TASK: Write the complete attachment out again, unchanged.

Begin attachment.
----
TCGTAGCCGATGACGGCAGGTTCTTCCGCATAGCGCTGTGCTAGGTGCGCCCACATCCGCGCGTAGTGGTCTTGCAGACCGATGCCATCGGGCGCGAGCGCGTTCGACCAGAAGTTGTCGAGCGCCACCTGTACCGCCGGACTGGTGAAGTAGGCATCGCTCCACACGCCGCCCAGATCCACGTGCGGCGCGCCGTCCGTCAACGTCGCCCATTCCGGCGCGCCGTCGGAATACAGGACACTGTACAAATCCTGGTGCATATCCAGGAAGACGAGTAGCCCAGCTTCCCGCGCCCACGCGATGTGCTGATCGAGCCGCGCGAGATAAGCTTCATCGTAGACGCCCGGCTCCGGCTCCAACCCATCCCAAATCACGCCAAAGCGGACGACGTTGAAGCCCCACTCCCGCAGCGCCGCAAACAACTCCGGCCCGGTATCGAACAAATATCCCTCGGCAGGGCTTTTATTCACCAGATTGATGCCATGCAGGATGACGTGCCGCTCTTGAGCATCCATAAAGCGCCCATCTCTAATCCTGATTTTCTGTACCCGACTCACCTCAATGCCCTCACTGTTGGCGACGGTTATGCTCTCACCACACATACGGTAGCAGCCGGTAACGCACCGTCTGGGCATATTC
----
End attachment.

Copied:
TCGTAGCCGATGACGGCAGGTTCTTCCGCATAGCGCTGTGCTAGGTGCGCCCACATCCGCGCGTAGTGGTCTTGCAGACCGATGCCATCGGGCGCGAGCGCGTTCGACCAGAAGTTGTCGAGCGCCACCTGTACCGCCGGACTGGTGAAGTAGGCATCGCTCCACACGCCGCCCAGATCCACGTGCGGCGCGCCGTCCGTCAACGTCGCCCATTCCGGCGCGCCGTCGGAATACAGGACACTGTACAAATCCTGGTGCATATCCAGGAAGACGAGTAGCCCAGCTTCCCGCGCCCACGCGATGTGCTGATCGAGCCGCGCGAGATAAGCTTCATCGTAGACGCCCGGCTCCGGCTCCAACCCATCCCAAATCACGCCAAAGCGGACGACGTTGAAGCCCCACTCCCGCAGCGCCGCAAACAACTCCGGCCCGGTATCGAACAAATATCCCTCGGCAGGGCTTTTATTCACCAGATTGATGCCATGCAGGATGACGTGCCGCTCTTGAGCATCCATAAAGCGCCCATCTCTAATCCTGATTTTCTGTACCCGACTCACCTCAATGCCCTCACTGTTGGCGACGGTTATGCTCTCACCACACATACGGTAGCAGCCGGTAACGCACCGTCTGGGCATATTC